« AnteriorContinuar »
And the almighty wisdom, having given
Chapman and Shirley's Admiral of France, Oh how the soul, with all her might,
Doth her celestial forces ftrain, That so she may attain the light
Of natures wonders ; which remain
Hid from our eyes! we strive in vain
We dive fo deep, we find no ground ;
Of mysterys the depth to found:
Thus our desires we never bound ;
The memory may not endure;
E. of Sterline's Cræsus. The mind of man, is this world's true dimension ;
And knowledge is the measure of the mind :
Contains more worlds than all the world can find :
Lord Brooke on Human Learning.
There's nothing makes man feel his miferies,
Middleton's Mayor of Quinborough.
Lady Alimony. Before by death, you never knowledge gain;
For to encrease your knowledge you mult dye:
On which we proudly in this life rely ?
Our own but by opinion, and in part?
And is not knowledge but disputed art? And tho'a bad, yet 'tis a forward guide ;
Who, vexing at the shortnefs of the day, Dorh, to o'ertake swift time, still onward ride;
Whilft we still follow, and fill doubt our way. A guide, who ev'ry step proceeds with doubt ;
Who guessingly her progress doth begin; And brings us back where first she led us out,
To meet dark midnight at our restless inn. It is a plummet to fo fort a line,
As sounds no deeper than the founder's eyes ; The people's mereor, which not long can thine,
Nor far above the middle region rise. This spy from schools gets ill intelligence,
Where art impofing rules, oft gravely errs; She steals to nature's closet, and from thence
Brings nought but undecypher'd characters. She doth, like India's last discovr'rs, boast
of adding to old Maps ; tho the has been But failing by some clear and open coast ; Where all is woody, wild, and dark within.
Falfe learning wanders upward more and more ;
Knowledge, for such there is in some degree,
Though it can never to the highest see.
As clouds, which make earth's arched roof seem low, Reftrain the body's eyes: and still when light
Grows clearer upward, heav'n must higher thew. And as good men, whose minds tow'rds Godhead rise,
Take heaven's height high'r than they can express; So from that height they lower things despise,
And oft contract earth's littleness to less. Of this forbidden fruit, since we but gain
A tafte, by which we only hungry grow; We merely toil to find our study's vain,
And trust to schools, for what they cannot know, If knowledge be the coin of souls, 'tis set
Above the itandard of each common reign;
Is feldom shewn, and foon put up again.
Yet to the next, it oft becomes unknown;
In counterfeits, and for deceit be shewn.
With more than the experience of the dead;
In schools, where all fuccellion may be bred: Then, as in courts, mere strangers bashfully
At first their walk tow'rds private doors begin; But bolder grow, when those they open spy,
And, being enter'd, beckon others in:
So to each studious cell, which would appear,
Likę nature's privy lodgings, my address
. Sir W. Davenant's Philosopher to the Christian. We, for their knowledge, men inspir'd adore ;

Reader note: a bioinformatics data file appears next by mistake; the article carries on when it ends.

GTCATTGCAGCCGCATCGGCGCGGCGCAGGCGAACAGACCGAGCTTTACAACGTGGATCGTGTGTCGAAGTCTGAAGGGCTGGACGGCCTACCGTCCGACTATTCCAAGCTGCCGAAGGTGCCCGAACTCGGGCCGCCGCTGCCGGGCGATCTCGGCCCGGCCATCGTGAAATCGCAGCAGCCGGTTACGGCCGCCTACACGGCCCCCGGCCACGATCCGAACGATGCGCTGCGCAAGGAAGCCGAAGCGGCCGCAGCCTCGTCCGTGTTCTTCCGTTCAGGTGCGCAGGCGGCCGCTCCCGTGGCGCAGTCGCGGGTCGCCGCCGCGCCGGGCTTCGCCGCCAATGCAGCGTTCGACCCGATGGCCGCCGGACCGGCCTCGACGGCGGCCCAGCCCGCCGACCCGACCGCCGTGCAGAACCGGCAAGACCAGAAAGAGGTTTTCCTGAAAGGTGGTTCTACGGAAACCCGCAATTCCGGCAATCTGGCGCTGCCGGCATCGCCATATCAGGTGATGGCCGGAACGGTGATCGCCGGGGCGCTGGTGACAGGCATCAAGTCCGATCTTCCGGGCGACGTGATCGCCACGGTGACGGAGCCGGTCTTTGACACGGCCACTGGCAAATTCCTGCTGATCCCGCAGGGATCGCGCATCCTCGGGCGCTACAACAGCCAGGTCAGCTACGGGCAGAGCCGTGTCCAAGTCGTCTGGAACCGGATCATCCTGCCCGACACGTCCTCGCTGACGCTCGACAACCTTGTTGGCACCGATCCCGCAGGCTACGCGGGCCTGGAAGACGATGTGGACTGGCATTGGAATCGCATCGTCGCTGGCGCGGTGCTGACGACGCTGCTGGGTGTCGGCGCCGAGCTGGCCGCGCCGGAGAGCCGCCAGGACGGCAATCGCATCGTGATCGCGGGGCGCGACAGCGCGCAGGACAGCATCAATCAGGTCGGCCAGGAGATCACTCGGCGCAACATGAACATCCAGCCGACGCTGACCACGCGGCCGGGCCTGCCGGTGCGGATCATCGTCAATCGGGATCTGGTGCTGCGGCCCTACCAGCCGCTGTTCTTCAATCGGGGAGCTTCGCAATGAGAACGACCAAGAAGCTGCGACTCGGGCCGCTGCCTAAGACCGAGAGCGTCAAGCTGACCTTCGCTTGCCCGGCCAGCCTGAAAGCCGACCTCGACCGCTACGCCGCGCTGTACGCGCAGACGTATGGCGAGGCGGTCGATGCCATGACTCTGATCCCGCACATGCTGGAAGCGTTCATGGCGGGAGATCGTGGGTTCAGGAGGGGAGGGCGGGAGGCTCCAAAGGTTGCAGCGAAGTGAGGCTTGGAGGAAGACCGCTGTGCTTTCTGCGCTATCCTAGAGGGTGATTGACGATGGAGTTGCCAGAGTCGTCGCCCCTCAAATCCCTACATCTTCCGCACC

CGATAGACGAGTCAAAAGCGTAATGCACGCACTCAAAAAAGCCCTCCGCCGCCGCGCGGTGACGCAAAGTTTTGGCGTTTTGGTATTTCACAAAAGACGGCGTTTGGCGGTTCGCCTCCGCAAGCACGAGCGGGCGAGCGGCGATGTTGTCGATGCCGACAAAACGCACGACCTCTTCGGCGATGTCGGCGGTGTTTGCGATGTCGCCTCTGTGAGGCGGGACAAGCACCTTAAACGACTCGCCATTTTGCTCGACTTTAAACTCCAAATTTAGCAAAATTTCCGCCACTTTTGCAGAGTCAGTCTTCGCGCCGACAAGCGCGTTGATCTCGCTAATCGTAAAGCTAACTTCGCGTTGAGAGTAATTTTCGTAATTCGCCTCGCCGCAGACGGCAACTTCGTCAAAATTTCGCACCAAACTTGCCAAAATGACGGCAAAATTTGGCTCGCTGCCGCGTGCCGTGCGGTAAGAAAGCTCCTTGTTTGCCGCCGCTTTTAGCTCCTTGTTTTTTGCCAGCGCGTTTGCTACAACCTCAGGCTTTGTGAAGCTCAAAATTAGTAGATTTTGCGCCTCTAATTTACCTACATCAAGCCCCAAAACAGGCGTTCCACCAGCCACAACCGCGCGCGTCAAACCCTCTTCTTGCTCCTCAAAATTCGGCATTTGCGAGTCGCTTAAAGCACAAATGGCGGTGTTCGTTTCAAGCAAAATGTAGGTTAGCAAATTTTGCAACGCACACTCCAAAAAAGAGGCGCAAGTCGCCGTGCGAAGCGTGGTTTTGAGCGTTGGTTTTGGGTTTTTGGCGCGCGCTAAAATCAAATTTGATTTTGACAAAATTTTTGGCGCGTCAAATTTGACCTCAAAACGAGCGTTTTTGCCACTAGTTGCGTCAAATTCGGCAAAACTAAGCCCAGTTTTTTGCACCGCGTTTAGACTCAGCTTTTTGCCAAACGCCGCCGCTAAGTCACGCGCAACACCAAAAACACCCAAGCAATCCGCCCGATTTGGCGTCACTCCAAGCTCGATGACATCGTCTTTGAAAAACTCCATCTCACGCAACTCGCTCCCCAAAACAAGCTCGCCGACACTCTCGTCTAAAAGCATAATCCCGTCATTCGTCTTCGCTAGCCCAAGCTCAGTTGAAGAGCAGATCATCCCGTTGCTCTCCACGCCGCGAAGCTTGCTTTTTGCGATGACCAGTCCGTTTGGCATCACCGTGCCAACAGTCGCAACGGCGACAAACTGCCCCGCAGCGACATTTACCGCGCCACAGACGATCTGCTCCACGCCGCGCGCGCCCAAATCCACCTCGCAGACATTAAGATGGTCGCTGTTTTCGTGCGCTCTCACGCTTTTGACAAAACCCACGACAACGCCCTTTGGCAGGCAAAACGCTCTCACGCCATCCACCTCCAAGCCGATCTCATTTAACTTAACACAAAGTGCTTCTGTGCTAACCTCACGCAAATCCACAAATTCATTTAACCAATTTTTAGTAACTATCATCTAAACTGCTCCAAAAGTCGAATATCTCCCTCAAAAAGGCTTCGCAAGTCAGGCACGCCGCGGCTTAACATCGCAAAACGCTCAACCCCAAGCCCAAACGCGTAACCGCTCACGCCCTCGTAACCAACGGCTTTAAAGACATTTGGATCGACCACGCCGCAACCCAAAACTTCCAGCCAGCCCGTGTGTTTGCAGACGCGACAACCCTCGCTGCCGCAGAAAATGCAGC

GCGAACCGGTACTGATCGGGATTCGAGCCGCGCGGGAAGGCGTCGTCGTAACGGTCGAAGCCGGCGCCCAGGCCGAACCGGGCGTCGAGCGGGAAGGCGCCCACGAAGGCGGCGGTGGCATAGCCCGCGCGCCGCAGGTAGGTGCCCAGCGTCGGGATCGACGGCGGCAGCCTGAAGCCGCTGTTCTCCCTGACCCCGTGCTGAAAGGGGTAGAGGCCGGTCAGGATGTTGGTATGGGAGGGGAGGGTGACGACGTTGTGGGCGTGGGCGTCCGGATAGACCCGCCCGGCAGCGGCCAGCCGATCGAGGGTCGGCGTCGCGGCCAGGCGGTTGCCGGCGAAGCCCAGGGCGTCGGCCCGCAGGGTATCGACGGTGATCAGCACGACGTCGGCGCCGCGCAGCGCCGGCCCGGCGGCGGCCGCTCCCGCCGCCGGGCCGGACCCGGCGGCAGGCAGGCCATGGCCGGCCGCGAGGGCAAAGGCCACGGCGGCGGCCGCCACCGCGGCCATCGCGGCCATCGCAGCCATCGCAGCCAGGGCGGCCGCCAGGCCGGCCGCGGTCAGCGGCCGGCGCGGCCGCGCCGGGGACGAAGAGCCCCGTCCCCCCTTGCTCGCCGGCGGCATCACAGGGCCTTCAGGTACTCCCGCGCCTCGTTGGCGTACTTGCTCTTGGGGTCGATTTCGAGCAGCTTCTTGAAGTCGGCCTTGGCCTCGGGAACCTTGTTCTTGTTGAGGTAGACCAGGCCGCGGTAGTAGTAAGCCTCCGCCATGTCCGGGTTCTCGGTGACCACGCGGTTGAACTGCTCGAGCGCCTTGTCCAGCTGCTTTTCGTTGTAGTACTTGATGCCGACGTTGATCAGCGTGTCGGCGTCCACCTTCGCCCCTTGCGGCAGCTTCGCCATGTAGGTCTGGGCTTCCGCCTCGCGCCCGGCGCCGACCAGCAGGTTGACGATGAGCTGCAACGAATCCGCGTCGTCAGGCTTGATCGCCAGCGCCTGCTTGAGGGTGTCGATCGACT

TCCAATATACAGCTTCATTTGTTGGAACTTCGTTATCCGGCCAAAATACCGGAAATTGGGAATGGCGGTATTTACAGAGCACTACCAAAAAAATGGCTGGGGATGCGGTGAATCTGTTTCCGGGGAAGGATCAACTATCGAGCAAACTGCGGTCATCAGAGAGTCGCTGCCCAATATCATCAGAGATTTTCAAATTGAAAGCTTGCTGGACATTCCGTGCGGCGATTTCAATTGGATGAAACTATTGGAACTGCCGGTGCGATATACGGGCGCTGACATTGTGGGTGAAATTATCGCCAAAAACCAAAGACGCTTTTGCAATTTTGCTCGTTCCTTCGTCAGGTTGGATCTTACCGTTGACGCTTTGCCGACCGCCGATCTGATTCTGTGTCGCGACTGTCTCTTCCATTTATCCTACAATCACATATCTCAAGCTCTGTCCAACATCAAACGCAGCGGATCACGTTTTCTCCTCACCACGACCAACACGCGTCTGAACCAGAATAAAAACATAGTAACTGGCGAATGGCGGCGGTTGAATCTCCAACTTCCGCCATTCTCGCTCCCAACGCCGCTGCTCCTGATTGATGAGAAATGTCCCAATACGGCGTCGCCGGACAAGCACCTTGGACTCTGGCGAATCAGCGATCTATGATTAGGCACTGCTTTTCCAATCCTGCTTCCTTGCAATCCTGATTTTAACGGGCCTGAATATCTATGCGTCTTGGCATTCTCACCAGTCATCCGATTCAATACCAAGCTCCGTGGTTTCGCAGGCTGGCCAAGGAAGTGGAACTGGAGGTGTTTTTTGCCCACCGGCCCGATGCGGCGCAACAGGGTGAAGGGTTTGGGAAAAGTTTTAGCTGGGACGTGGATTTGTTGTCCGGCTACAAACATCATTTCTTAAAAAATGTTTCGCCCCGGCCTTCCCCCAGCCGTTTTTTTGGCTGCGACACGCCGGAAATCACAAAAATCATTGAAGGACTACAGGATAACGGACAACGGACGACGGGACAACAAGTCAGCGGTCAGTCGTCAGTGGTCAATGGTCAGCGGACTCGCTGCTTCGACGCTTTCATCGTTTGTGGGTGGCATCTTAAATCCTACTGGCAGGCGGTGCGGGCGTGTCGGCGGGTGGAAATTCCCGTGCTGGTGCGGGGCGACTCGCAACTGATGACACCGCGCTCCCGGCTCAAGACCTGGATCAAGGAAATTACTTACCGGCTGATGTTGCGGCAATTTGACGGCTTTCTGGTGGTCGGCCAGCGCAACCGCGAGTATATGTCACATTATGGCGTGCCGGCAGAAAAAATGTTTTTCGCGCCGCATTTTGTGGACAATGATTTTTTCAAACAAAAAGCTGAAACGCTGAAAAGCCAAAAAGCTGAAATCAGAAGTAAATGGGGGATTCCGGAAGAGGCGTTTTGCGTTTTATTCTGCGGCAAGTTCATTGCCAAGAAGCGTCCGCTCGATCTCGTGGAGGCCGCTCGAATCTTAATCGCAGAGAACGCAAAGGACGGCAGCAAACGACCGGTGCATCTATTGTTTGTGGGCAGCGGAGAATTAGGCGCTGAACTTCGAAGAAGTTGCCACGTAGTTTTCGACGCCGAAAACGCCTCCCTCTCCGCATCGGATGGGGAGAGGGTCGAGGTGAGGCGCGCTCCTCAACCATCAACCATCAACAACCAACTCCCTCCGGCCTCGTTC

Not for those truths they hide, but those they show; And vulgar reason finds, that none knows more Than that which he can make another know.
Sir W. Davenant, Ibid. If our lives motions theirs must imitate, Dur knowledge, like our blood, muft circulate. When, like a bridegroom, from the East, the sun Sets forth, he thither, whence he came, doth run: Into earth's spangy veins the ocean sinks, Those rivers to replenish, which he drinks: So learning, which from reason's fountain springs, Back to the source, some secret channel brings. T'is happy, when our ítreams of knowledge flow To fill their banks, but not to overthrow.
Denham. Though knowledge does beget both joy and love, Yet vice and sorrow too her issue prove ; Press’d with the last, the greatest numbers show; And the world's seeming mischief is, to know.
Sir R. Horvard's Vestal Virgin. For in much wisdom lies much grief; and those That increase knowledge, but increase their woes.
L A W. E have strict statutes, and most biting laws, Which for these nineteen years we have let sleep; Ev’n like an oe'r grown lion in a cave, That goes not out to prey: Now, as fond fathers, Having bound up the threat’ning twigs of birch, Only to stick it in their children's sigle, For terror, not to use; in time the rod's More mock'd than fear'd: So our decrees, Dead to infliction, to themselves are dead; And liberty plucks justice by the nose ; The baby beats the nurse, and quite athwart Goes all decorum.
Shakespear's Measure for Measure. We must not make a scare-crow of the law, Setting it up to fear the birds of prey, And let it keep one shape, till custom make it Their pearch, and not their terror.
-Since I am free, Offending no jult law; let no law make By any wrong it does, my life her slave: When I am wrong'd, and that law fails to right me, Let me be king myself, as man was made, And do a justice that exceeds the law : If my wrong pass the pow'r of single valour To right and expiate; then be you my king, And do a right, exceeding law and nature : Who to himself is law, no law doth need; Offends no law, and is a king indeed.
Chapman's Bully D'ambois,